Friday, May 23, 2014

Donovan Out; Wondo In

I could say I saw this coming.

Then again, I could say I didn't.

I admit that after his performance during last year's Gold Cup I thought that Landon Donovan had secured a place on the 2014 U.S. World Cup team. But a lot has happened since then. 

Donovan's poor form in MLS so far this season (he has yet to score and while he has two assists, has not significantly influenced the L.A. Galaxy's performance this year) for one. And Donovan's admission that his age (or his current physical or mental condition) no longer allows him to train as hard for as many days in a row as he used to be able to for another.

Ultimately Donovan's form, age, and competition from younger or more in-form players led Jurgen Klinsmann to leave Donovan off of the 23-man roster that will travel to Brazil. The reaction from fans and pundits of the team has been vocal and varied.

Some believe that the decision will be disastrous for the team. Some believe that it's indicative of Klinsmann insuring that everyone understands that he, and he alone, is in charge. Others believe that it was warranted or even inevitable. 

I just don't see this as a display of power by Klinsmann. If anything, I believe that he clearly established last year that this is his team, not Donovan's or anyone else's, when he excluded Donovan from the squad for a series of friendlies and qualifiers. 

As for all the fans and supposed experts who criticize the move as stupid or wrong or biased I can only say: "Shut. Up."

I'm particularly sensitive to individuals who are wont to second-guess strategic coaching decisions, especially those who arrive at their conclusions based on what they've read or heard or seen on television. Most have no idea what has gone on at practice, in the locker room, in Klinsmann's conversations with his staff, or in his head.

Unless we start with the premise that Klinsmann is intentionally making decisions that are bad for the team and its chances for success in Brazil (which is nothing short of crazy), now hardly seems to be the time to criticize them. Does the specter of Donovan bearing down on them strike more fear into Portugal's or Germany's or Ghana's defenders than, say, Brad Davis or Julian Green? While the armchair managers certainly seem to think so, on what possible basis can they reach that conclusion other than pure speculation?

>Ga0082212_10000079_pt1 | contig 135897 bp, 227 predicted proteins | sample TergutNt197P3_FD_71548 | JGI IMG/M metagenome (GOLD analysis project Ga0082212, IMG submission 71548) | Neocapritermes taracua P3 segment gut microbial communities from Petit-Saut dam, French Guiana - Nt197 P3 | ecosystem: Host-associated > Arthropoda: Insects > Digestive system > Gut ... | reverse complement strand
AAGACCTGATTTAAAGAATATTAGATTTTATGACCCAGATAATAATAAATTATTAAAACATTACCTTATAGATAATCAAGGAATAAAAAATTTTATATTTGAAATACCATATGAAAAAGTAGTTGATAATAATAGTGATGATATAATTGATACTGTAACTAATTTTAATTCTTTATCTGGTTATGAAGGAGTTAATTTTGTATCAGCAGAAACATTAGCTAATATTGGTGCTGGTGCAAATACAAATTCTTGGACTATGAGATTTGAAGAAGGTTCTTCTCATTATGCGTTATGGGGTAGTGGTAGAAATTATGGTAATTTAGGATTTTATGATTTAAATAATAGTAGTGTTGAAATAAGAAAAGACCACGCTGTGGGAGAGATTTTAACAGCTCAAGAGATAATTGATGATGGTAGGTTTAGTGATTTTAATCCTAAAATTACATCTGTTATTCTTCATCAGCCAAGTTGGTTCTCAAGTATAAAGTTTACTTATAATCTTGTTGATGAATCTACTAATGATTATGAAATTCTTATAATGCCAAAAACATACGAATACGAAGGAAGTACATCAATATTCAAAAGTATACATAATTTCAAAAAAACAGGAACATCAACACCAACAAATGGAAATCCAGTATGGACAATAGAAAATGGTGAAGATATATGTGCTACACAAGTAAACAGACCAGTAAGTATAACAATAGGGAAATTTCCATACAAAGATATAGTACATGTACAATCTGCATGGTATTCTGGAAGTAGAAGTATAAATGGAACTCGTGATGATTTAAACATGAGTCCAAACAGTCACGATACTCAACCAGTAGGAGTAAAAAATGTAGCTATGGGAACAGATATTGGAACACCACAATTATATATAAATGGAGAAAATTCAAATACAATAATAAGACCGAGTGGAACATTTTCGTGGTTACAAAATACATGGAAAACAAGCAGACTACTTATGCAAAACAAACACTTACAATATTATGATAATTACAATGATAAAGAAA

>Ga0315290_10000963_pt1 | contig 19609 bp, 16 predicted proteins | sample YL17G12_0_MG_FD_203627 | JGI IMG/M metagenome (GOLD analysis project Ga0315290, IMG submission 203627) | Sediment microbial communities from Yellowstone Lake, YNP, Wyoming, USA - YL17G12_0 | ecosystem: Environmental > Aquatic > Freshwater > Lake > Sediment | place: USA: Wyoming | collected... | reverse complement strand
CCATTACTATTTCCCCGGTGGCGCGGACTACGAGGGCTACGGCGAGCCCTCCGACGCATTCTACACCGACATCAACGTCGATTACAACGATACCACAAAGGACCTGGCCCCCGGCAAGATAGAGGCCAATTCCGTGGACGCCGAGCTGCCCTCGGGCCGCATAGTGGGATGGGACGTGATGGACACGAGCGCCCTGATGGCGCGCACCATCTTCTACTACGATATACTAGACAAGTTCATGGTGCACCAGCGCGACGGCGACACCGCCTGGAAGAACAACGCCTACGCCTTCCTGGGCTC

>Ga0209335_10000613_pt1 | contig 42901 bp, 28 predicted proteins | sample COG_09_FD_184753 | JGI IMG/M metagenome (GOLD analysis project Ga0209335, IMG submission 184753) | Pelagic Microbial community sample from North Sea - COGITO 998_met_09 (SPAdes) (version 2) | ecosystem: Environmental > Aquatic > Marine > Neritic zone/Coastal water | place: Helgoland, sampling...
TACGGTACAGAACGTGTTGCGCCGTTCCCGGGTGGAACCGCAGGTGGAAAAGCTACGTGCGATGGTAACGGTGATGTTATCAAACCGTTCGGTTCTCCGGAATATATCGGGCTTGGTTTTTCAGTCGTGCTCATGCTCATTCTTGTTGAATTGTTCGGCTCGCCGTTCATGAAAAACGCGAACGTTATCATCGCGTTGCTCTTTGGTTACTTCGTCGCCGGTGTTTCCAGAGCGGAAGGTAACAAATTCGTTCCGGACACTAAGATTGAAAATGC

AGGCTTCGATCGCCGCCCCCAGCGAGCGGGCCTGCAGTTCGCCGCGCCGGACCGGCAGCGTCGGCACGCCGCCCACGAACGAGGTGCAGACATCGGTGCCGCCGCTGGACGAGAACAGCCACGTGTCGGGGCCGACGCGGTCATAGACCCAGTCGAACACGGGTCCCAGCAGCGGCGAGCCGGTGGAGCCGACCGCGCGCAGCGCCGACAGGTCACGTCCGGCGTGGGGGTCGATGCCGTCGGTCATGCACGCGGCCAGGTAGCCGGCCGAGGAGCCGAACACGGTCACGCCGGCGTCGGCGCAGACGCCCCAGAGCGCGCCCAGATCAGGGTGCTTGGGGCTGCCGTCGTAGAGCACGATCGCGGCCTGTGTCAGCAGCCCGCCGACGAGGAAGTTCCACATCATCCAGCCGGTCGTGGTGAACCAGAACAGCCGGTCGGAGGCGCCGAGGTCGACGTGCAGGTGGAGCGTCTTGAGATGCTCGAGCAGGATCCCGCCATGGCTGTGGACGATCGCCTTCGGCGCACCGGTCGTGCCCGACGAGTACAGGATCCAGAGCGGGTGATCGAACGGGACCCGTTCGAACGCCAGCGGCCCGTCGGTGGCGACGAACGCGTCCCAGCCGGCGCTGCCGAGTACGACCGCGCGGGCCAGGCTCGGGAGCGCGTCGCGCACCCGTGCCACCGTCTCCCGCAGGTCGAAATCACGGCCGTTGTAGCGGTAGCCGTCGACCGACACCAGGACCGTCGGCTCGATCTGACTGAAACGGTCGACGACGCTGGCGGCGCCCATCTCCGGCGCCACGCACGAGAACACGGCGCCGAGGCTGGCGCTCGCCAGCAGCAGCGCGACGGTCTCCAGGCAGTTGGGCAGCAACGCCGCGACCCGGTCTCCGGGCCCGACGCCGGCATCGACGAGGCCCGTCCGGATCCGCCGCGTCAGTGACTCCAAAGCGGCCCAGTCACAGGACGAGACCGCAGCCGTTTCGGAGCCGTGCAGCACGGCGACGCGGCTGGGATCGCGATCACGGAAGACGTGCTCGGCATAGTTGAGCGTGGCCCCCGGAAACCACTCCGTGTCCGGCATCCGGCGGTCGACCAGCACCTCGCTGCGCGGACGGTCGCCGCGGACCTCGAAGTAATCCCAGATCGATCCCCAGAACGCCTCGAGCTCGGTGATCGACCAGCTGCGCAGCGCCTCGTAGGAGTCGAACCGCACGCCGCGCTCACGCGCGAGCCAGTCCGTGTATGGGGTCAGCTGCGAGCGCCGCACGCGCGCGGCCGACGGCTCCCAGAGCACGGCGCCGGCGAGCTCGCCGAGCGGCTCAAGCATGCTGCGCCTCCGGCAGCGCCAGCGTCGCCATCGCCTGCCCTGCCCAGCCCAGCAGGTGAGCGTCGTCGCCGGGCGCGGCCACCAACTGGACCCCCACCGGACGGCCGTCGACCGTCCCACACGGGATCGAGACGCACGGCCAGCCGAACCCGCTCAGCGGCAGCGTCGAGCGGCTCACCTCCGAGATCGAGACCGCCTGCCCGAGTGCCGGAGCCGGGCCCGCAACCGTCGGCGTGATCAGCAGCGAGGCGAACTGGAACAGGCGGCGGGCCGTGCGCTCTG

If the U.S. trails late in a match and Donovan isn't there to be brought off the bench, no doubt some will point to that moment (if the Yanks don't rally) as proof of Klinsmann's mistake. But in all likelihood the player that Klinsmann has in mind for that situation is Chris Wondolowski, whose inclusion in the roster is a cause for celebration. 

Wondolowski played college soccer for NCAA Division II Chico State, then worked his way through the reserve teams of the San Jose Earthquakes, the Houston Dynamo, and then San Jose again before bursting on the scene with the senior San Jose squad in 2010. Wondo made his first national team appearance at the advanced age of 29, scored his first international goal in last year's Gold Cup at 30, and followed that up four days later by notching a hat-trick against Belize while wearing a shirt with the misspelled "Wondowlowski" on the back.

Making a name for himself, even if the wrong one.
(photo from

Wondo has earned a reputation for hard work and for being a consummate poaching forward. He doesn't always look pretty doing it, but the guy just scores goals when he's supposed to, and sometimes when he isn't. In other words, just the player you want to come off the bench late in a match when a goal is needed.

Surely, Klinsmann turned just such a scenario over in his head when deciding who to include on the roster. As well as who to use for late match set pieces (Brad Davis) or who may provide some late match toughness in the midfield (Kyle Beckerman), or who could serve as a replacement for a potentially suspended Jermaine Jones (Beckerman again).

As with the end of my last post, I note again that whether Klinsmann's 23-man roster is the "right" one will be proven, at least in part, by how those players perform in Brazil. Or, perhaps, even in qualifying for (and hopefully at) the 2018 World Cup.

But, for now, let's let Klinsmann be the coach and we be the fans, nothing more and nothing less. And let's celebrate Donovan's career as one of the best player to ever put on the shirt of his nation's team. And let's celebrate the fact that a guy whose name that team couldn't even spell right a year ago will don that same shirt (for the first, and probably last, time) at this year's World Cup.

Post Script: Came across this blog post while researching my next one. Eeriely similar to mine. I swear I hadn't seen it when I wrote mine.

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